Monday, March 14, 2011


Lemarne is one of the newer positions in the fund I co-manage. Besides being a potentially attractive idea for readers, they also have a corporate philosophy that I think may be of interest to value investors.

Lemarne Corporation Limited (ASX:LMC) engages in the manufacture and sale of electronics and electrical components. The company also offers electronic sub-assemblies, which are primarily used in the power tool, telecommunications, automotive, and security industries. It has operations in Australia, Asia, Europe, and North America. The company is based in Melbourne, Australia.

The Philosophy & Objectives section on their site and in their annual report may sound similar to those familiar with Berkshire Hathaway:

While our Company is a corporate body, our management philosophy emphasises partnership: a partnership between customers, employees and shareholders.

Most directors are major shareholders.

Our long-term financial goal is to maximise growth in intrinsic business value per ordinary share. We do not measure the economic significance or performance of Lemarne by sales or by size but rather by per-share-performance.

Our preference is to reach this goal by owning the majority share in businesses that generate cash and earn above-average returns on capital. We focus on the development of a limited number of niche engineering and services businesses which are, or have the potential to be, market leaders and which give the Group stability through limited diversity.

We are sensitive to our fiduciary obligations to the Company's lenders, suppliers and its many long-term shareholders, some of whom have committed significant portions of their investment portfolio to our care. Consequently, we maintain a conservative approach to funding, rejecting opportunities rather than over-leveraging our balance sheet. This policy may penalise results, but it is the only behaviour which leaves us comfortable, considering our obligations.

We endeavour to operate our businesses in a totally ethical way, complying with the best operating practices, meeting our social and environmental obligations, and being a good corporate citizen.

We are candid in our reporting, telling shareholders business facts that we believe they would want to know. We are nevertheless careful in reporting certain activities such as technical breakthroughs or potential acquisitions, where public knowledge of such might disadvantage the entity to the detriment of our shareholders.

We believe our success is dependent upon attracting and retaining first-class people. To this end, we aim to provide challenging career opportunities in a stimulating environment and are committed to a widespread scheme of profit sharing. We are also committed to assisting those personnel who are primarily responsible for our successful growth to obtain equity in the holding company.

Here’s a quick summary of earnings:

Fiscal (June 30) 2010 Earnings (AUD): $3,900,000

NTAV (December 31, 2010): $30,089,000

Shares: 8,607,000

NTAV/Share: $3.50

Sales were up about 21% in Malaysian ringgit terms in the July-December 2010 period compared with the same period in 2009. However, due to a strong Australian Dollar and an increase in input costs, the company’s reported net profits during this period were about the same as the previous year and the company expects fiscal year 2011 profits to be about the same as 2010. The company has a current market cap of about $34.34 million, cash and short-term investments of about $16.44 million, no debt, and a current enterprise value of about $17.91 million.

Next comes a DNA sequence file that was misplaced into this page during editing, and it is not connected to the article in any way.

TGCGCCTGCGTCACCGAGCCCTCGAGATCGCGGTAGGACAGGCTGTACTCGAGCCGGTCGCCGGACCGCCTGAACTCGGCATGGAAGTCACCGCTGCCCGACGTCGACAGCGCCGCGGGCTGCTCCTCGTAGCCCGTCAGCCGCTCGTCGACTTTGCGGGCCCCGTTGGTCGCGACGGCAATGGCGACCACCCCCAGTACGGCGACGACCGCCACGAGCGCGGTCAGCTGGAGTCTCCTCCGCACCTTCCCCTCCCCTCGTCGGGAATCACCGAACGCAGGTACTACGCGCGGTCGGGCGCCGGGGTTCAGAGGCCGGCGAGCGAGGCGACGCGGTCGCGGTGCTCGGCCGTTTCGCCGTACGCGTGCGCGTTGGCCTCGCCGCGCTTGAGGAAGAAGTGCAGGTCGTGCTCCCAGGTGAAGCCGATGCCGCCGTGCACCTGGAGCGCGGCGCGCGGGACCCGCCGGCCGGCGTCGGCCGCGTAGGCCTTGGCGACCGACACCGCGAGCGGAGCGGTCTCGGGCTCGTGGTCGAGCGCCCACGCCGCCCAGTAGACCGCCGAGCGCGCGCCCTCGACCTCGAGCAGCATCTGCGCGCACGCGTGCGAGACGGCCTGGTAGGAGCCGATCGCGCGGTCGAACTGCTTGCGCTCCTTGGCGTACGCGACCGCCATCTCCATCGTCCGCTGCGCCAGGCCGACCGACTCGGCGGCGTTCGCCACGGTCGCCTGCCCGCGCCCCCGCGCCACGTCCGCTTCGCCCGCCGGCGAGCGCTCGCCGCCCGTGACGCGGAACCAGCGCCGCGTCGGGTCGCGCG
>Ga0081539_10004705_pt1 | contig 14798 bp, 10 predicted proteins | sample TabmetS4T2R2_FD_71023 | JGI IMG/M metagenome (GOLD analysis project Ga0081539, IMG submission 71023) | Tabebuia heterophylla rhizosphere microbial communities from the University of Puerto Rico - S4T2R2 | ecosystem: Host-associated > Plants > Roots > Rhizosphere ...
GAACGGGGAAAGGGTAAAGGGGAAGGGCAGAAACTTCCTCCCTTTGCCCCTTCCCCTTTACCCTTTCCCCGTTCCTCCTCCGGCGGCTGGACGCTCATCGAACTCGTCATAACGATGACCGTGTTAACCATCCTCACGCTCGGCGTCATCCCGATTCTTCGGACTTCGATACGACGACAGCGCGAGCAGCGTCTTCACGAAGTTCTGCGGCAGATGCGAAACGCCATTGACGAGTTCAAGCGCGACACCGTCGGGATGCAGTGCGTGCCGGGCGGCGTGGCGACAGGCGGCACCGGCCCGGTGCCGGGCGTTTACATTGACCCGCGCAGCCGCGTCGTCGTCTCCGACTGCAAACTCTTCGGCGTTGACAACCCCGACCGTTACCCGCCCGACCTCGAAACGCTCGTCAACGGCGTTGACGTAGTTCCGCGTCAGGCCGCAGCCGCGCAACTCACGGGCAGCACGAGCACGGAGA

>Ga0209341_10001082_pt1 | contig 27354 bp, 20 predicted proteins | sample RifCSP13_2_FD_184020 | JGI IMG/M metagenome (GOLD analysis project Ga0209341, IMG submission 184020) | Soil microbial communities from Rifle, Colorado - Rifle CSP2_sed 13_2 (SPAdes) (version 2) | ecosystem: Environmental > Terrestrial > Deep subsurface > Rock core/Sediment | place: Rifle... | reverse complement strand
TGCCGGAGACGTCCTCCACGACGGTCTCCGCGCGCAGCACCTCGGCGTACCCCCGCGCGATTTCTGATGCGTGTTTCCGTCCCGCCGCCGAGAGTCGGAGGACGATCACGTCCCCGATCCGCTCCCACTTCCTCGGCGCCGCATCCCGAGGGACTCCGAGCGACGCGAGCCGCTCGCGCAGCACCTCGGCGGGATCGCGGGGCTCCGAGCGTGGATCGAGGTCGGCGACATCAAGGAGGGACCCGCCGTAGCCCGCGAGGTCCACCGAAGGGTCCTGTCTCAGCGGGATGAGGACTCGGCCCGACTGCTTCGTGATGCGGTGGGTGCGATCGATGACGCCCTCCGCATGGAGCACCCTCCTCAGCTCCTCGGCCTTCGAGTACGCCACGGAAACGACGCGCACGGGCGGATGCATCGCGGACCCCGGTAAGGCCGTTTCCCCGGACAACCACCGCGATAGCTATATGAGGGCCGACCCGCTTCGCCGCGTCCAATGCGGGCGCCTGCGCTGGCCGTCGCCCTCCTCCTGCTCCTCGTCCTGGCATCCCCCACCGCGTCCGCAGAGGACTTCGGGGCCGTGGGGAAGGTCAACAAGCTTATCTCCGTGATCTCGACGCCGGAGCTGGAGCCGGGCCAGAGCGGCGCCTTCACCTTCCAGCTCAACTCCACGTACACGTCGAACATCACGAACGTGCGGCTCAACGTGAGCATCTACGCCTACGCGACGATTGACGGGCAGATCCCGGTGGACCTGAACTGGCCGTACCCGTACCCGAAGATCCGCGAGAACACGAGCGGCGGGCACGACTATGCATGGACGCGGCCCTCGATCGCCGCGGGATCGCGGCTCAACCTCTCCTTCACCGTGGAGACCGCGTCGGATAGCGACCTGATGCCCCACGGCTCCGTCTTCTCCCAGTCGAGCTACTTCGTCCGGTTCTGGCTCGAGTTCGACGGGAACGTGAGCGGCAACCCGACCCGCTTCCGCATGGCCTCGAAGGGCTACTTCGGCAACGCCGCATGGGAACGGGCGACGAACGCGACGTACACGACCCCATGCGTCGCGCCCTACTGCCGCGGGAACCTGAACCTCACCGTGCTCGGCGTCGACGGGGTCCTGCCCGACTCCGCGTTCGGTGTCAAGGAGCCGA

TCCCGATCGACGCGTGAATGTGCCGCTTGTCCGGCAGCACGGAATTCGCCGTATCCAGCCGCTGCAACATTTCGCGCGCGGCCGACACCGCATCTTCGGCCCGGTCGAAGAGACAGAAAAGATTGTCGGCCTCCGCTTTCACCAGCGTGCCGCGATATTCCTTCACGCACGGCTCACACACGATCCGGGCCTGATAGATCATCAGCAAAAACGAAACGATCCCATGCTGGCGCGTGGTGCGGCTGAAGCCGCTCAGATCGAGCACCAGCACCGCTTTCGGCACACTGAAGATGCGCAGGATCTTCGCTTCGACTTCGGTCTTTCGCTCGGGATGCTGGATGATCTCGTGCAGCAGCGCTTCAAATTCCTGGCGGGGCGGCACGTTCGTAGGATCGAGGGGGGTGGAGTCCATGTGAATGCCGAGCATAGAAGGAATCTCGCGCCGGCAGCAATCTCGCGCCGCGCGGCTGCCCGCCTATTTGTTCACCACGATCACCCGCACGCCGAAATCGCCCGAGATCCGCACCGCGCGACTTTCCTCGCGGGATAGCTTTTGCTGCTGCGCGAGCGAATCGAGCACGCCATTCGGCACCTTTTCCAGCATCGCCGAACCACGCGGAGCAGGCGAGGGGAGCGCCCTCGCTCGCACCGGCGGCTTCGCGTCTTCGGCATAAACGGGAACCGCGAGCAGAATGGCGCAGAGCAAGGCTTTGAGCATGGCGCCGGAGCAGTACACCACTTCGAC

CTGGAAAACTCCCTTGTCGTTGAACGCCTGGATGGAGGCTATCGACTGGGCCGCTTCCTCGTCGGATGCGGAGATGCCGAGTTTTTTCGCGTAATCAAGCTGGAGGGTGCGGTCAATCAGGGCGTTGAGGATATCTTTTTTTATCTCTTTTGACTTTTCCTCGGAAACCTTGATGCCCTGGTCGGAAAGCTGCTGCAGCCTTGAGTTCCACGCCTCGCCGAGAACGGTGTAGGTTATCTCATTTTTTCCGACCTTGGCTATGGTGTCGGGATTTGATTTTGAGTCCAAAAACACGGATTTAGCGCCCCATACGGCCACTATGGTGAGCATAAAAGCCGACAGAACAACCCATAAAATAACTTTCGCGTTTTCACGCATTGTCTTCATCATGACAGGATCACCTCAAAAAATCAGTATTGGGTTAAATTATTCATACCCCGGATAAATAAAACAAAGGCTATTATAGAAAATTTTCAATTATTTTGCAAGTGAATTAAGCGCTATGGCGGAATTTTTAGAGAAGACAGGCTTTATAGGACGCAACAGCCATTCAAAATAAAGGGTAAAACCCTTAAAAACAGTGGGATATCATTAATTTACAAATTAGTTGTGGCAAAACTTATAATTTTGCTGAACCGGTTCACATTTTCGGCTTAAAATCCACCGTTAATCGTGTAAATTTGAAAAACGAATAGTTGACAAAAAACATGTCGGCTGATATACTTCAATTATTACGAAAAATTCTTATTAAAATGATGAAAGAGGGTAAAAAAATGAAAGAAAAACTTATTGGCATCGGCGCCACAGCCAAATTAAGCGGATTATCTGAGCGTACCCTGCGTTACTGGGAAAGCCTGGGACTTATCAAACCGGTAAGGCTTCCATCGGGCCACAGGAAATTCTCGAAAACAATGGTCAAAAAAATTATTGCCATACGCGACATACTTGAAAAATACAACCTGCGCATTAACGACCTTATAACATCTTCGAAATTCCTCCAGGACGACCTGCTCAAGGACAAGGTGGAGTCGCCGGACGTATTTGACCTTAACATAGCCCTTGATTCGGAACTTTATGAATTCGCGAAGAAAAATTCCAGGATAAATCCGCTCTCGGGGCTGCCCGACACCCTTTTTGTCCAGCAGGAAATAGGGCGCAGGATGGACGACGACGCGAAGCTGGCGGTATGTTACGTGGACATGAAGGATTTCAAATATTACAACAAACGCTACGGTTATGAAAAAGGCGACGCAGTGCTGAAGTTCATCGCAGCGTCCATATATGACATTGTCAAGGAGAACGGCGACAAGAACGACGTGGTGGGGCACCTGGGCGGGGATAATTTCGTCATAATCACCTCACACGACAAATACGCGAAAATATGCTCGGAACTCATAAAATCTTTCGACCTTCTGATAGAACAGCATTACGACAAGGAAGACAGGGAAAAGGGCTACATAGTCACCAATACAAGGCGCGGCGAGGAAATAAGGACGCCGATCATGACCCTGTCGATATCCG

If we assume fiscal 2011 numbers don’t quite meet their 2010 numbers as they expect (due to currency changes, commodity inflation, or something else), maybe the company will report about $3,500,000 in net income for the fiscal 2011 year. The company recently completed the expansion of its Penang-based manufacturing facility by nearly 20% to 120,000 square feet, so there could be some potential future upside from this increased capacity.

Given the numbers above, Lemarne is trading at about 1.14x tangible book value, about 10x fiscal 2011 earnings, or about 6-7x if you assume everything over a few million bucks is excess cash. The current business earns pretty good returns on capital. If the business is worth about 10-15x plus excess capital, then intrinsic value per share could be somewhere between $5.60 and $8.50 per share, versus a current price of $3.99.

They appear to understand capital allocation and want to either buy someone or merge with someone. Management has also just stated that they are currently “exploring various strategic opportunities to reposition Lemarne and enhance the ongoing return to its shareholders” and that they “continue to evaluate all possible opportunities available to the Group and are working to a timeline of formalizing a strategy that maximizes value for shareholders prior to the end of the financial year.” So maybe something will happen sooner rather than later, especially with the 3 main directors (who brought in the current CEO in 2006) owning a bunch of stock and ranging in age from 71-73 (the CEO/Managing Director is 66). If they aren’t able to find a suitable acquisition or someone to acquire them, they may continue to just return cash to shareholders though either special dividends or a reinstatement of a more ordinary dividend.

Disclosure: I am a portfolio manager at Chanticleer Advisors and the fund Chanticleer manages owns shares in Lemarne Corporation Limited. It may in the future buy or sell shares and it is under no obligation to update its activities. This is not a recommendation to buy or sell a security. Please do your own research before making an investment decision.